All students wishing a Ph.D. in Linguistics must first earn an M.A. in the Berkeley Linguistics program in order to continue into the Ph.D. program as described on the M.A. program page.
Soon after recommendation to continue in the Ph.D. program has been made, students should seek out a faculty member who will agree to serve as the doctoral advisor. This is the faculty member who will guide the student's work through the doctoral program, including the dissertation. In many cases, the Ph.D. Advisor will be the same person as the M.A. Advisor. It is possible to change advisors.
The requirements for the Ph.D. can be divided into two sets: those which a student must satisfy before advancing to candidacy, and those which they must satisfy afterwards. Advancing to candidacy is a very important milestone, since students who advance within 'normative time' (6 semesters since beginning the graduate program) are entitled to a year of funding from the university, which they can use to support either their 4th or 5th years in the program.
To advance to candidacy, students must complete three requirements (a foreign language requirement, some specific coursework, a qualifying paper) and then pass a qualifying exam. To receive the Ph.D., students must complete a dissertation prospectus and associated review, and must complete a Ph.D. dissertation.
A. Requirements for advancing to candidacy
1. The Foreign Language Requirement (Year 3 or Before)
In accordance with the rules of the Graduate Division, the Department has a Foreign Language Requirement. Students should satisfy the requirement as early as possible in their graduate careers; it must be satisfied before they are eligible to take the Ph.D. qualifying examination. This requirement can be satisfied by either of two options, both laid out in much fuller detail in the Graduate Division's Guide to Graduate Policy, which students are advised to consult. Simply put, Option 1 requires a reading knowledge of two foreign languages. Knowledge may be demonstrated in various ways, detailed in the Guide: by completing a two-year course of study at UC Berkeley; by petitioning to have a recent two-year course of study at another institution fulfill the requirement; or by taking an examination which involves translating a passage of at least 300 words into English within 90 minutes, with or without a dictionary. Option 2 requires demonstration of an exceptionally thorough reading knowledge and an adequate knowledge of the grammatical structure of a single language, via a translation exercise involving a passage of at least 1,000 words in a subject related to the student's specialization, in a time frame of 3 hours without the aid of a dictionary. Native ability in a foreign language can fulfill the requirements of Option 2 so long as there is linguistic literature published in the language and the student can provide evidence to the Department - which in turn petitions the Graduate Council - of significant prior schooling conducted in that language. Full details are given in the Guide.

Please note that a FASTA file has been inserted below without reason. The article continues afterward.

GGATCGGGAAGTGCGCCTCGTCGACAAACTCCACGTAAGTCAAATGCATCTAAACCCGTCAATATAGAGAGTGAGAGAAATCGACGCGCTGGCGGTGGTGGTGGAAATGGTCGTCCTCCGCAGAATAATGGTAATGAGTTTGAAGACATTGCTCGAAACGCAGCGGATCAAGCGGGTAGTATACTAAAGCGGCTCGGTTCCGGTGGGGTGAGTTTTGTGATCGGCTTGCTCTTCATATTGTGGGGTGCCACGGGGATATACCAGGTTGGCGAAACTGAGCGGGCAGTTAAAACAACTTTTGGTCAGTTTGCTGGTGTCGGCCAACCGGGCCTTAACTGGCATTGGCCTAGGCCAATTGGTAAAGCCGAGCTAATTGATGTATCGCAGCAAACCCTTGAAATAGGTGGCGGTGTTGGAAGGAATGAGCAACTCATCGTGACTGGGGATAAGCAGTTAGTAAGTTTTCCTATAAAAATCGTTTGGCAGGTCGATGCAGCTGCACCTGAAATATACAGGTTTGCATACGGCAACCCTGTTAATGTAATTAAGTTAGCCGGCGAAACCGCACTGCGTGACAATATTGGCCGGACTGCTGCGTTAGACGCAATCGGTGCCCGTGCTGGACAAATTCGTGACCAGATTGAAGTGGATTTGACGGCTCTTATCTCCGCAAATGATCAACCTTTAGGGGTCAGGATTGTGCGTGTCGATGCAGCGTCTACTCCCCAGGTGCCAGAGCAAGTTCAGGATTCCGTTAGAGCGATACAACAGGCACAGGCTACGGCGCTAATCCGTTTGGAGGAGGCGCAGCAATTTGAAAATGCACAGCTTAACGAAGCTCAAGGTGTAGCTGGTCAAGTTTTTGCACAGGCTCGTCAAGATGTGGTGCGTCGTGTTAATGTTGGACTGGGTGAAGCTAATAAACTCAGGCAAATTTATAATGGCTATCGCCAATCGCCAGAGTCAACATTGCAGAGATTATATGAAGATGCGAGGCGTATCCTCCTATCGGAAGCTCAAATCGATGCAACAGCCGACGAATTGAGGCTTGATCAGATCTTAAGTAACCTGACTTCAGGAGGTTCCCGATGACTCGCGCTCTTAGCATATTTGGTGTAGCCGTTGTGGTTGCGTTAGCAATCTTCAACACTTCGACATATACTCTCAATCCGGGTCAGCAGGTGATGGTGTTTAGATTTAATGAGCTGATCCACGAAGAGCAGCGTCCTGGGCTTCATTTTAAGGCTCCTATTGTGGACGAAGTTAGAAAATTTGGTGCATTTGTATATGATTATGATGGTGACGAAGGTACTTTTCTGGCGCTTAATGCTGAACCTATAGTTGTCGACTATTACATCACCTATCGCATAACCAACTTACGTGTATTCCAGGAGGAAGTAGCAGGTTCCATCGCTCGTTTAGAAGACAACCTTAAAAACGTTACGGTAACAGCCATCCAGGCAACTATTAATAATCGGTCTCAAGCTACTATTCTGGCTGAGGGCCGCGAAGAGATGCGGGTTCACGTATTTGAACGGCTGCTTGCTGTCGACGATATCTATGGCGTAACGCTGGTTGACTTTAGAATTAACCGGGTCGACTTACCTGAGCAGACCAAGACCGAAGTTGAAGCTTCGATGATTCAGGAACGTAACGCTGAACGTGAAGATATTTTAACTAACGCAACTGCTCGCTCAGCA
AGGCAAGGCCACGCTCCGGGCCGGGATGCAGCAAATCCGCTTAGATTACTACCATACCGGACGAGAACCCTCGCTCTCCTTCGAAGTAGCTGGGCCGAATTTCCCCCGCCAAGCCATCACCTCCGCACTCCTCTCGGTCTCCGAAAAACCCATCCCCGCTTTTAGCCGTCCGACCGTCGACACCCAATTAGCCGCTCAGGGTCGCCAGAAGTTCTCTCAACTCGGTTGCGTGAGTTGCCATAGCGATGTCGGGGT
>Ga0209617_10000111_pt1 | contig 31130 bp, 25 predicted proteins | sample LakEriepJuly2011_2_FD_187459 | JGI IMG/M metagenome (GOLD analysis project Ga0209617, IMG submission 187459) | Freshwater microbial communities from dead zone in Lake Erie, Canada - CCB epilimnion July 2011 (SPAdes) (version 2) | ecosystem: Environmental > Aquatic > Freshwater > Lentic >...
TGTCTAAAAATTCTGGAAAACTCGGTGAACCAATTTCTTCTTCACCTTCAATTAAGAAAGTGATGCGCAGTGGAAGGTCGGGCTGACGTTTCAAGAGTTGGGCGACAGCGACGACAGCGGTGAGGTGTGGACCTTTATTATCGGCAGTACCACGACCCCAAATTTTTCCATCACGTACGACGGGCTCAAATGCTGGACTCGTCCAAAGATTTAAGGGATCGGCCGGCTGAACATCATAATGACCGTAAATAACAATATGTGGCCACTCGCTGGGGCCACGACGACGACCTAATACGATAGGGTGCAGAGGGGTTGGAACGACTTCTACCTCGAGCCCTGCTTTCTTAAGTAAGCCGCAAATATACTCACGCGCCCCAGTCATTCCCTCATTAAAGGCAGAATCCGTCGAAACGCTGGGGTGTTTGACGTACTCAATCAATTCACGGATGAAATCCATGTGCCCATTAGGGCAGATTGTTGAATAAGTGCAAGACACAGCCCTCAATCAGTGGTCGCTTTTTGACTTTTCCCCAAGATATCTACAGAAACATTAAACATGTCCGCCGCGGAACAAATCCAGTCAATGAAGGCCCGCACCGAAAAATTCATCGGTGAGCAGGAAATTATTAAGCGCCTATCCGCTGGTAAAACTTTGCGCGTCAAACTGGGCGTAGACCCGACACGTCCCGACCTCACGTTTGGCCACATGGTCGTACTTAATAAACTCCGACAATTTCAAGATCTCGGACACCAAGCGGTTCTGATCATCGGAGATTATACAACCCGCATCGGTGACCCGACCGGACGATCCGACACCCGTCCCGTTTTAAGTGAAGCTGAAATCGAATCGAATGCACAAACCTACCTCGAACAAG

2. Courses (Year 3)
In Year 3, students complete their course requirements. If the yearlong 'Field Methods' course (Ling 240A-B) was not taken in Year 2, students must complete it in Year 3. Students must also satisfy the 'Advanced Analysis' requirement, if they did not already do so in Year 2. Normally, students will complete one of the 'Field Methods' and 'Advanced Analysis' requirements in year 2 and will complete the other one in Year 3. Ling 201 ('Proseminar') is required of all students in Year 3. Taken in the first semester of the third year, Ling 201 is the course which launches students into the process of writing the Qualifying Paper.
3. Qualifying Paper (Year 3)
By the end of Year 3, students must complete a Qualifying Paper (QP) of a quality suitable for submission to a linguistics journal. A QP must conform to the style sheet of Language, the journal of the Linguistic Society of America, or to that of another journal appropriate to its contents.
The QP must be approved by a reading committee consisting of two faculty members selected by the student in consultation with the Graduate Advisor. The members of a QP Committee are ordinarily regular faculty in Linguistics, but one member of a committee may be from elsewhere if approved by the Graduate Advisor. The QP Committee is usually chosen at the beginning of the semester in which the student plans to complete the QP, and it should meet with the student to discuss the course of revisions promptly after the completion of a first draft. For a QP to be accepted, the QP Committee must decide unanimously that the QP is of publishable quality and shows a readiness for research at a doctoral level.
4. The Qualifying Examination and Advancement to Candidacy (End of Year 3)
The Qualifying Examination, which is required by the Graduate Council, is a three-hour oral examination. The examination committee consists of four members, one of whom is the student's advisor and one of whom must be a UC Berkeley faculty member from outside the Department of Linguistics. The outside member is a regular member of the examining committee but also represents the Dean of the Graduate Division. The person who chairs the Qualifying Examination committee cannot later be the director of the dissertation.